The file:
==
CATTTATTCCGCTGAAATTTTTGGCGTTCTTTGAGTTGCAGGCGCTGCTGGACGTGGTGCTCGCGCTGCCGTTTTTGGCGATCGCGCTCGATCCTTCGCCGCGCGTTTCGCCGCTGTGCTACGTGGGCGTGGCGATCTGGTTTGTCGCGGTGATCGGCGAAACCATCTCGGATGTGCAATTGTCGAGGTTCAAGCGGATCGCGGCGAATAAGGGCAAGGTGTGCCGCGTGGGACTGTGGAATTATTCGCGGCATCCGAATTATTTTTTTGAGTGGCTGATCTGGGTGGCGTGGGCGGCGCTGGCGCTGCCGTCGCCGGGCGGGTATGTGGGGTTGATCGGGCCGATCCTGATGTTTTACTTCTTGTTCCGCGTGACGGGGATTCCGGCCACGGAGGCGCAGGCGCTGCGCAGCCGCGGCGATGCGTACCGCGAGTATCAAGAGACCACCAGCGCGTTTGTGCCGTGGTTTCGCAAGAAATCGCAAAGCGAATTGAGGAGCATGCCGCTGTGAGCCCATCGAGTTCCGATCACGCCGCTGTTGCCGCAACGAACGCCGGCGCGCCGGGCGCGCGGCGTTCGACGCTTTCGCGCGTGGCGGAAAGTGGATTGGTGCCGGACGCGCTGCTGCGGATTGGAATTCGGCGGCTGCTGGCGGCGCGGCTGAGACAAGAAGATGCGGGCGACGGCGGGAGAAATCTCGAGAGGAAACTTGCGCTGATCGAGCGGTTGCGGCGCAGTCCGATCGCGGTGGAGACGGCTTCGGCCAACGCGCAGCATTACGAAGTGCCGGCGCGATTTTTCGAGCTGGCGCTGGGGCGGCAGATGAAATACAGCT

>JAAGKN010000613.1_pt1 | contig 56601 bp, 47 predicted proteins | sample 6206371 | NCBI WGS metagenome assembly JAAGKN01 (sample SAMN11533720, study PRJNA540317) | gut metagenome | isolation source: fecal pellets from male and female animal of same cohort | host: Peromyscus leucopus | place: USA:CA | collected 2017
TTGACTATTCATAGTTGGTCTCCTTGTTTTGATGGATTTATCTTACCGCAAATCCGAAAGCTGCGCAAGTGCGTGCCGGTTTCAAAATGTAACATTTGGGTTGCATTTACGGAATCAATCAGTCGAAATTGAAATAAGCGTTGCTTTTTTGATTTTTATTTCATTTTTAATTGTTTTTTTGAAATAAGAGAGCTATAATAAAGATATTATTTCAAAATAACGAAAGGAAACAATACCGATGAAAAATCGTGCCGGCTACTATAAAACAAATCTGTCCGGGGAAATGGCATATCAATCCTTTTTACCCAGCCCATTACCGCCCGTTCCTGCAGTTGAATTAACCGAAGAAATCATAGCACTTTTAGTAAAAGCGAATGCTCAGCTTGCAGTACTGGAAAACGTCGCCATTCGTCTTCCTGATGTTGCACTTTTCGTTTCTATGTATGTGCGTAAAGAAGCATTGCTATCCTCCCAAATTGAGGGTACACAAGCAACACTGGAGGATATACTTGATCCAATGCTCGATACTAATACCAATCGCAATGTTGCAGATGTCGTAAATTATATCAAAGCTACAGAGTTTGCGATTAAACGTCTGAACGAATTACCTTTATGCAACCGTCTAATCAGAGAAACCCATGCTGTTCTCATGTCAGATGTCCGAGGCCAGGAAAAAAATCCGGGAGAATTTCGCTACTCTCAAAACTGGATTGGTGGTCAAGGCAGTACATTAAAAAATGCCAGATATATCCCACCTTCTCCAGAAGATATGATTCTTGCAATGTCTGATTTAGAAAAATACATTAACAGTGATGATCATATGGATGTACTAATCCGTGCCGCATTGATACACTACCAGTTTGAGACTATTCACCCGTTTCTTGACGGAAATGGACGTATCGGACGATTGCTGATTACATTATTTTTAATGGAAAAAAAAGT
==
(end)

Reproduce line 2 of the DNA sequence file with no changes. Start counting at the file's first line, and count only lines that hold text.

>JAAGKN010000613.1_pt1 | contig 56601 bp, 47 predicted proteins | sample 6206371 | NCBI WGS metagenome assembly JAAGKN01 (sample SAMN11533720, study PRJNA540317) | gut metagenome | isolation source: fecal pellets from male and female animal of same cohort | host: Peromyscus leucopus | place: USA:CA | collected 2017